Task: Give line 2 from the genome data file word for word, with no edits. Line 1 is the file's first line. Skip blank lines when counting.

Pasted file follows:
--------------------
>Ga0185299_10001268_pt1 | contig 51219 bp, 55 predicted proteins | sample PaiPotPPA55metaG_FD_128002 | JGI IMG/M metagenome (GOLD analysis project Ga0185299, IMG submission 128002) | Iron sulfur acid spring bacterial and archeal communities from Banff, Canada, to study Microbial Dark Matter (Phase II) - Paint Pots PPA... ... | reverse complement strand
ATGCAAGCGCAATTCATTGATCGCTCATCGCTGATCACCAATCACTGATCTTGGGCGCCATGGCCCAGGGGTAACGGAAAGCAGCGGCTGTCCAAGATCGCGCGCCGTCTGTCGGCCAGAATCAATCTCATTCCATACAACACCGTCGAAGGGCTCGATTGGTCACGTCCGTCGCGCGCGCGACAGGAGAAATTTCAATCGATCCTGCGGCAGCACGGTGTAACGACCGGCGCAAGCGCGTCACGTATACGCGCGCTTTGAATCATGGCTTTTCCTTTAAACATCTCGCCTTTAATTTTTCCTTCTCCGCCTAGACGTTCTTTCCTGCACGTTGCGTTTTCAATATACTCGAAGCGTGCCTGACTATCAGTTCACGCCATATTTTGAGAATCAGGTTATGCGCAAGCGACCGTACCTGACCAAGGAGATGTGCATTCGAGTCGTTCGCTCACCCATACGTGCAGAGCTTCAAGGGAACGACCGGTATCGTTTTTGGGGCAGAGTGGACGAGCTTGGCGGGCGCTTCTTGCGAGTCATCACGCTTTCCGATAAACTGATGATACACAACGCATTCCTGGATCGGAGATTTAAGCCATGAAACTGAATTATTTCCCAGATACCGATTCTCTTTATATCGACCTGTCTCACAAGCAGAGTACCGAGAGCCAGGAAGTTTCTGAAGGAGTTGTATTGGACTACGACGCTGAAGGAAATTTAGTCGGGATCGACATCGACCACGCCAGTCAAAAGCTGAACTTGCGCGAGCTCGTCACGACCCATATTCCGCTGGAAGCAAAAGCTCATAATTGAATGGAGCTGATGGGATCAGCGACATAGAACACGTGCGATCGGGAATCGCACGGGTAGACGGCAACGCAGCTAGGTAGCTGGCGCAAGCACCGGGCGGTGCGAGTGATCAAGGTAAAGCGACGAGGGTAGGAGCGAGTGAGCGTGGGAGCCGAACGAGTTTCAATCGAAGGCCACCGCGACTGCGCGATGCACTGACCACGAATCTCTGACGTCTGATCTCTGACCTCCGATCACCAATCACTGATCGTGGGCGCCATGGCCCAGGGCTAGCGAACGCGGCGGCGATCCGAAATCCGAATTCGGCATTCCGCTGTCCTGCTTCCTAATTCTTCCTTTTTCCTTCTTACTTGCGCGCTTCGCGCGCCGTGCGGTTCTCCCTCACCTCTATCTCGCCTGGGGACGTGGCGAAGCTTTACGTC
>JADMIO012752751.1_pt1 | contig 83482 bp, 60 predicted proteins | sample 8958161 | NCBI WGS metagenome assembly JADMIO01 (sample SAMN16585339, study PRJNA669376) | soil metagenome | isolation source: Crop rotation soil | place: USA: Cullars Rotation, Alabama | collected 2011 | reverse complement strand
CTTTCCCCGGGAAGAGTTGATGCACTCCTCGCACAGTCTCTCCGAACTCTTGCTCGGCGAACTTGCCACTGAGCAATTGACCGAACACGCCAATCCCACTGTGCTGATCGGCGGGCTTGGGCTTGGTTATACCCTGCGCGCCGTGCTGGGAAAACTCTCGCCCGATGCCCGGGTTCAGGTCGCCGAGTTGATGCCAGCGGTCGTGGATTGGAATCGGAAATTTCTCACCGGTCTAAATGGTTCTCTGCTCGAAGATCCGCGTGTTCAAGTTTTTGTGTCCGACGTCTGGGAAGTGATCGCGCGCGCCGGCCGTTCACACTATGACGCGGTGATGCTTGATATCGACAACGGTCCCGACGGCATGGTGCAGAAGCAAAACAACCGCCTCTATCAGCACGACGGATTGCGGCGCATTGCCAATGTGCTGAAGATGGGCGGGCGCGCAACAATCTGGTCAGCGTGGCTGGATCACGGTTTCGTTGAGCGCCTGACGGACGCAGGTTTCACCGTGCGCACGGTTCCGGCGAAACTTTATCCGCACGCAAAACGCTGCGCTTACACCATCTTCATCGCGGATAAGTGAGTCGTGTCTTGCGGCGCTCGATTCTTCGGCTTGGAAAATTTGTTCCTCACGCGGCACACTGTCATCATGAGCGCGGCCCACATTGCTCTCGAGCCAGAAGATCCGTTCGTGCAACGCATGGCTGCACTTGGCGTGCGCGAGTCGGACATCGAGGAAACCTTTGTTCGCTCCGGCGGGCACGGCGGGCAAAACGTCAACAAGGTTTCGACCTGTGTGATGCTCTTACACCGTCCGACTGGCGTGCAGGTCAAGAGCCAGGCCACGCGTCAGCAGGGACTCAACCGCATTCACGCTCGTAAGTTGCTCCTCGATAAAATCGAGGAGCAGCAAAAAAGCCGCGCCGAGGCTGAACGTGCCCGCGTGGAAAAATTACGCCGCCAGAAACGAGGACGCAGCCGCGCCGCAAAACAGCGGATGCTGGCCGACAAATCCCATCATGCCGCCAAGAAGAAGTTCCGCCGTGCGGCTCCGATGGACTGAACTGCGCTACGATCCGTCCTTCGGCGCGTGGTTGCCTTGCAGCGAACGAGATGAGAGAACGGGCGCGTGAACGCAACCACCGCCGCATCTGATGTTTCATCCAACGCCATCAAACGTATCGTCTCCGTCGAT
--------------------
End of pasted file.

ATGCAAGCGCAATTCATTGATCGCTCATCGCTGATCACCAATCACTGATCTTGGGCGCCATGGCCCAGGGGTAACGGAAAGCAGCGGCTGTCCAAGATCGCGCGCCGTCTGTCGGCCAGAATCAATCTCATTCCATACAACACCGTCGAAGGGCTCGATTGGTCACGTCCGTCGCGCGCGCGACAGGAGAAATTTCAATCGATCCTGCGGCAGCACGGTGTAACGACCGGCGCAAGCGCGTCACGTATACGCGCGCTTTGAATCATGGCTTTTCCTTTAAACATCTCGCCTTTAATTTTTCCTTCTCCGCCTAGACGTTCTTTCCTGCACGTTGCGTTTTCAATATACTCGAAGCGTGCCTGACTATCAGTTCACGCCATATTTTGAGAATCAGGTTATGCGCAAGCGACCGTACCTGACCAAGGAGATGTGCATTCGAGTCGTTCGCTCACCCATACGTGCAGAGCTTCAAGGGAACGACCGGTATCGTTTTTGGGGCAGAGTGGACGAGCTTGGCGGGCGCTTCTTGCGAGTCATCACGCTTTCCGATAAACTGATGATACACAACGCATTCCTGGATCGGAGATTTAAGCCATGAAACTGAATTATTTCCCAGATACCGATTCTCTTTATATCGACCTGTCTCACAAGCAGAGTACCGAGAGCCAGGAAGTTTCTGAAGGAGTTGTATTGGACTACGACGCTGAAGGAAATTTAGTCGGGATCGACATCGACCACGCCAGTCAAAAGCTGAACTTGCGCGAGCTCGTCACGACCCATATTCCGCTGGAAGCAAAAGCTCATAATTGAATGGAGCTGATGGGATCAGCGACATAGAACACGTGCGATCGGGAATCGCACGGGTAGACGGCAACGCAGCTAGGTAGCTGGCGCAAGCACCGGGCGGTGCGAGTGATCAAGGTAAAGCGACGAGGGTAGGAGCGAGTGAGCGTGGGAGCCGAACGAGTTTCAATCGAAGGCCACCGCGACTGCGCGATGCACTGACCACGAATCTCTGACGTCTGATCTCTGACCTCCGATCACCAATCACTGATCGTGGGCGCCATGGCCCAGGGCTAGCGAACGCGGCGGCGATCCGAAATCCGAATTCGGCATTCCGCTGTCCTGCTTCCTAATTCTTCCTTTTTCCTTCTTACTTGCGCGCTTCGCGCGCCGTGCGGTTCTCCCTCACCTCTATCTCGCCTGGGGACGTGGCGAAGCTTTACGTC